The company plans to introduce solar power solutions to 200 schools and hospitals in the next three months.
Magic Bridge Energy Kenya CEO Cleopa Omondi says the firm will be introducing the world’s first solar power Mini-Inverter dubbed ‘CyboInverter’ in the market which he says has more strength than the usual solar power inverters.
“For hospitals we want this solar system to work as a backup system. When the off, solar energy is there and is free and could be used without interruptions. For schools we wanted to enhance the off-grid connections so that school going children could read for long hours at night,” Omondi told Capital Business.
Omondi says the local office to be based in Nairobi targets to also work with other development partners to seek funding and first focus on the areas without electricity. He says a single system could cost up to Sh200,000.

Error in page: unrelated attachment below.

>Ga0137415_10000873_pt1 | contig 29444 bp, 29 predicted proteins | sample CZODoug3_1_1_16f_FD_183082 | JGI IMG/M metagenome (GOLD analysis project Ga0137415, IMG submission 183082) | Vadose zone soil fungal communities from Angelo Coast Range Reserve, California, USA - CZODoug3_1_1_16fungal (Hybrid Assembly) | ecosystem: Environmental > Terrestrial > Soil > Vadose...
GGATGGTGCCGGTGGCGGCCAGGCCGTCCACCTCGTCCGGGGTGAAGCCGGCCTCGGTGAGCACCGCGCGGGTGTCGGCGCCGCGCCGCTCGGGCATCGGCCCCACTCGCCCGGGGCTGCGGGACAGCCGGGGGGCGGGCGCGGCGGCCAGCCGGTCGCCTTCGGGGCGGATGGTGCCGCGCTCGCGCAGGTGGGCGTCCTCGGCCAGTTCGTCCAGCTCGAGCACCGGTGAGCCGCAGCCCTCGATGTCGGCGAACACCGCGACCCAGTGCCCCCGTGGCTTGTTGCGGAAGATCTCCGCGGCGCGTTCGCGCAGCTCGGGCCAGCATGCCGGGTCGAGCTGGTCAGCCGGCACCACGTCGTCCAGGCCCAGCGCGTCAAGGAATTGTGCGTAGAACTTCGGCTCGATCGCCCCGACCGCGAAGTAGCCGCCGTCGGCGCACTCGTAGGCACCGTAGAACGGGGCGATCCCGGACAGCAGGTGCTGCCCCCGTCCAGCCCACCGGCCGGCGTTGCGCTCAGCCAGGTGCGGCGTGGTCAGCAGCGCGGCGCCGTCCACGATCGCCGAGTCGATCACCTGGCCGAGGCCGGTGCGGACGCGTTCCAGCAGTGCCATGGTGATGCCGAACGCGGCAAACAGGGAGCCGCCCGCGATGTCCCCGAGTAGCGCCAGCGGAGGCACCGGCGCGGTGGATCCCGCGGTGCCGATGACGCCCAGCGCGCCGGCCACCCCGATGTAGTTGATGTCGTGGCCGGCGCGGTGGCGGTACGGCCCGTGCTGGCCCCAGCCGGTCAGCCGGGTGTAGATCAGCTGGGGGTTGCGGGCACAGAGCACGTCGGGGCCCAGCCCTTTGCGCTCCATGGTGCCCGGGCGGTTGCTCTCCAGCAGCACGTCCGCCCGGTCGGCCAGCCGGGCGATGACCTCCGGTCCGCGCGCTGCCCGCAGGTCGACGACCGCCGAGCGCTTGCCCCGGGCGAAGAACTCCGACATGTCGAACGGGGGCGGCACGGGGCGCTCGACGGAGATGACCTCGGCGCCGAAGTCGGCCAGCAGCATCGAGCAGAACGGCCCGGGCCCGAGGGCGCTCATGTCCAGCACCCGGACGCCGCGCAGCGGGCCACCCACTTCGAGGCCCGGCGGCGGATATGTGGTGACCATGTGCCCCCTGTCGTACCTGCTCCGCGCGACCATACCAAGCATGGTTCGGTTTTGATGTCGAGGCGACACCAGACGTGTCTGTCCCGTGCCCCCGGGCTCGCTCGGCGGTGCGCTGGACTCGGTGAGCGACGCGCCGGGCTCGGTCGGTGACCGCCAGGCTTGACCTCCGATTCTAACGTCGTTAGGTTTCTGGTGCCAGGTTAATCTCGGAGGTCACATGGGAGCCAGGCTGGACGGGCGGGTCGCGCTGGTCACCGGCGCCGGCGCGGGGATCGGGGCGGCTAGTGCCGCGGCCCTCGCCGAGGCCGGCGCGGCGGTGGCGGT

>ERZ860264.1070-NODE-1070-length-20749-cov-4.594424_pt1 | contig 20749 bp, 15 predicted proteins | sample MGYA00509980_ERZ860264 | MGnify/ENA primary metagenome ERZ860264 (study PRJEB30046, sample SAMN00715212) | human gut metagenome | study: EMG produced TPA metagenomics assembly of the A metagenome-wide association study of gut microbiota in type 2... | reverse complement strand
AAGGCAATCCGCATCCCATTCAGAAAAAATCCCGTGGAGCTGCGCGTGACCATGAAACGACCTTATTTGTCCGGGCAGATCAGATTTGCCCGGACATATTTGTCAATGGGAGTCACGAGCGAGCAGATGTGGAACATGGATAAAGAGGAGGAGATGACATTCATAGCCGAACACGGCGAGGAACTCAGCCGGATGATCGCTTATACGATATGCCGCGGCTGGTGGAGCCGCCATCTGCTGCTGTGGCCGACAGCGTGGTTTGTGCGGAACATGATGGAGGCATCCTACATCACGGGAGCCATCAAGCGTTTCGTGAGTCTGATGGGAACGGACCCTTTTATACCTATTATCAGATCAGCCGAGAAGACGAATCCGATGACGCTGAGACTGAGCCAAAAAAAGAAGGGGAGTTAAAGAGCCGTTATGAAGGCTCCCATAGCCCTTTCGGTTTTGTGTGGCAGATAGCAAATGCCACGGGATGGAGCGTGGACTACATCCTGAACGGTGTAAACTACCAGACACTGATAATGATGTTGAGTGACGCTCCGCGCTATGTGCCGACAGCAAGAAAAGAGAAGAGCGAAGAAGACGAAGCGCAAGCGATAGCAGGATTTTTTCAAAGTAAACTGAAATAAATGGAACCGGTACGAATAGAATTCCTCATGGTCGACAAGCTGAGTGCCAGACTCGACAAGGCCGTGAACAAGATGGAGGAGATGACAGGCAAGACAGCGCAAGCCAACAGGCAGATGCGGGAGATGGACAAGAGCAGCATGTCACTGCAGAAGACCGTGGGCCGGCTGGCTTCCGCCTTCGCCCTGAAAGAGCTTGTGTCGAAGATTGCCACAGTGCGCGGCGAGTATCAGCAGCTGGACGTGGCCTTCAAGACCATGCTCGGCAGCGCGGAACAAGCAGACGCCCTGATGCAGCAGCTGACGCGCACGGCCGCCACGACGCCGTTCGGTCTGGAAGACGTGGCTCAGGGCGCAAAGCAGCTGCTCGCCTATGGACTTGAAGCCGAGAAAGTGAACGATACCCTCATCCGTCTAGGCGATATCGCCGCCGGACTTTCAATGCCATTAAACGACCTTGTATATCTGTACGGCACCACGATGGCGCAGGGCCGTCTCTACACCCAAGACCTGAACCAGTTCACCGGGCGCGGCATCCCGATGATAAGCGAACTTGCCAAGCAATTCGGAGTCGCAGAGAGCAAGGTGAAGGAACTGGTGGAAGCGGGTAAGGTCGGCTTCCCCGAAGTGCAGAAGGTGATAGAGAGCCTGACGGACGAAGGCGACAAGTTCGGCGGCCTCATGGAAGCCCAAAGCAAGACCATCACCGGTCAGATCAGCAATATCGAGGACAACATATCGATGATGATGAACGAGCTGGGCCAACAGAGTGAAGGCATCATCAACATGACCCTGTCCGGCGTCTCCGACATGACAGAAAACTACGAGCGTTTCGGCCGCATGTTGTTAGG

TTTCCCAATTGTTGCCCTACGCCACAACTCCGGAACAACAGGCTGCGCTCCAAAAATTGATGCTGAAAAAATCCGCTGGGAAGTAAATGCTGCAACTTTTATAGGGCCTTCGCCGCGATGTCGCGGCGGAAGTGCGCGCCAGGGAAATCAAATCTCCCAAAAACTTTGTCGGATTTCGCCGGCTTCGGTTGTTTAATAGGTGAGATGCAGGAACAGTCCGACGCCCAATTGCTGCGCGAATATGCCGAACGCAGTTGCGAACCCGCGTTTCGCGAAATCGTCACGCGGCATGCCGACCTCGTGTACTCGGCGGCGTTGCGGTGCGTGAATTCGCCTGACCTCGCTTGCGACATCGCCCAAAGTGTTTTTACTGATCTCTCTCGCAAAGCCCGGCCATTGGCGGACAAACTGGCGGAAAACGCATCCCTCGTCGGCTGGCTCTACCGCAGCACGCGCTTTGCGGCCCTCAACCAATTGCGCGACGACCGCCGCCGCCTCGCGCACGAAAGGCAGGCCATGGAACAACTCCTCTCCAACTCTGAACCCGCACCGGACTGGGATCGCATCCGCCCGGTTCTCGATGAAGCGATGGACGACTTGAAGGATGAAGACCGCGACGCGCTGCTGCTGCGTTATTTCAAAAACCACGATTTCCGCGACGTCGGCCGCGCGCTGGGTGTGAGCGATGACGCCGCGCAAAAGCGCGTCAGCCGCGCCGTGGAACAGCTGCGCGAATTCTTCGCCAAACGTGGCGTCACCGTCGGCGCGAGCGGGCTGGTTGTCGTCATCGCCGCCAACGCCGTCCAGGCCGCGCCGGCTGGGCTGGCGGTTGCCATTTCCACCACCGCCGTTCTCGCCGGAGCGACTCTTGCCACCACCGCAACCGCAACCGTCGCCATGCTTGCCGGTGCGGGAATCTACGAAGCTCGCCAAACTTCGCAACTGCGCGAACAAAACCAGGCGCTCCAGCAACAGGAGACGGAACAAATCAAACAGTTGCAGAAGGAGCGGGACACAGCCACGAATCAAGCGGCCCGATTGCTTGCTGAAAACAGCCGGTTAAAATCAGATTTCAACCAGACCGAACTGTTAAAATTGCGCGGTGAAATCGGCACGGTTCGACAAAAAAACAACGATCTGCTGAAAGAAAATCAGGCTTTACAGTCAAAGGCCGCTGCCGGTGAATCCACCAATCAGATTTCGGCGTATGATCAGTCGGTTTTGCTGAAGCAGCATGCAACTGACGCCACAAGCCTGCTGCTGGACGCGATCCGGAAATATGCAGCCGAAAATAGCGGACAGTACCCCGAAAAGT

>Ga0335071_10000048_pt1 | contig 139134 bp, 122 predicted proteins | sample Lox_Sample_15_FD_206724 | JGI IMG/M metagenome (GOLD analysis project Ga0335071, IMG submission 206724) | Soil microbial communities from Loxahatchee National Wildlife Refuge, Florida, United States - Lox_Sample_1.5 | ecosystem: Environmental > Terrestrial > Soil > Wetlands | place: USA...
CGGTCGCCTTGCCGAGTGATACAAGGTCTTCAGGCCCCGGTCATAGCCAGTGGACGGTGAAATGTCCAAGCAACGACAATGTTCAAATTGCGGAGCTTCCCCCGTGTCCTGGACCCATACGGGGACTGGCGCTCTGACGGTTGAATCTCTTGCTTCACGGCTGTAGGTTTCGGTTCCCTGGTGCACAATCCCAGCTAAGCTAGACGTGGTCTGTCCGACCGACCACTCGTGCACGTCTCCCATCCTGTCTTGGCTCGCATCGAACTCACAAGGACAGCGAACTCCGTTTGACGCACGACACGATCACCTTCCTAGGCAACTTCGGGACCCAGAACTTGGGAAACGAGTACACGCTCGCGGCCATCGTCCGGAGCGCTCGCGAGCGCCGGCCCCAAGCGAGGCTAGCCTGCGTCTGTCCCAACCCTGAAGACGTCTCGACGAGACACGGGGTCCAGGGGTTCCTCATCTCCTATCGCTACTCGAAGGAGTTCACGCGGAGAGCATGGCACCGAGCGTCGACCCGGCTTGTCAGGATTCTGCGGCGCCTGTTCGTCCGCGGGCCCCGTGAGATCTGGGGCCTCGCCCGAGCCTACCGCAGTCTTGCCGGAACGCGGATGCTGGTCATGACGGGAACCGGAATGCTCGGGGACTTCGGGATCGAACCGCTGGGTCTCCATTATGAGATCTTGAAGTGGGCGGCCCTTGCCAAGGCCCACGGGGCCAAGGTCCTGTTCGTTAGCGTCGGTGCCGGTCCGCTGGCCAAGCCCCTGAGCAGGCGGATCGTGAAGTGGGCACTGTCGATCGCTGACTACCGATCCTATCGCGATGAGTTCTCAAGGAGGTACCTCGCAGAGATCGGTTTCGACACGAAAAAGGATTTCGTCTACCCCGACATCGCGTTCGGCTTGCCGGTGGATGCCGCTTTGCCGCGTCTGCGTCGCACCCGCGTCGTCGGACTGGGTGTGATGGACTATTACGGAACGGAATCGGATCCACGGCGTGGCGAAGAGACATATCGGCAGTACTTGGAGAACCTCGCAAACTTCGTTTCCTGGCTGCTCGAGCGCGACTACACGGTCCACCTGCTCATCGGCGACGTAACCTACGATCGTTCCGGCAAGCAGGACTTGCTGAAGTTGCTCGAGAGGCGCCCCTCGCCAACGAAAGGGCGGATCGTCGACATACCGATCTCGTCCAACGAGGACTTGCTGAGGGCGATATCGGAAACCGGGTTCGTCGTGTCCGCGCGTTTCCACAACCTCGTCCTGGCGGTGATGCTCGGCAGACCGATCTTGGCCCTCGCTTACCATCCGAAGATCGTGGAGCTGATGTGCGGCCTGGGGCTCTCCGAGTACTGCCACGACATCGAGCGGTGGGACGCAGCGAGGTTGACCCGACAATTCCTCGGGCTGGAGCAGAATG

“I will be writing proposals for funding because those schools and hospitals off the main grid are the most in need yet the system could not be that affordable to them.”
Cleopa Omondi is a neurosurgeon currently working at University of California San Francisco (UCSF) Medical Centre in the US and for him, working partly at Magic Bridge Energy is his “way of giving back to the community.”
“I come to Kenya many times and I usually volunteer in hospitals. This is home. But I have had an experience where I had to stop a surgery process due to power outage. That is why I decided to work with Magic Bridge Energy and help bring these high class systems here. It is not a good experience to stop surgery due to power,” he says.
The firm later plans to move to Botswana, Tanzania, Ghana, Senegal, Ivory Coast, Rwanda and Burundi.
This comes at a time when the Kenya government is planning to install solar energy system to primary schools without power connection, to facilitate smooth implementation of the first ever laptop project. “We want to leverage on this and ensure that we play apart.”
According to the World Bank over 6 million Kenyans are expected to be using solar power by the end of 2015 due to the drop cost of solar systems in the last three years.
Currently 5 out of 8 million households in Kenya are not connected to the national electricity grid.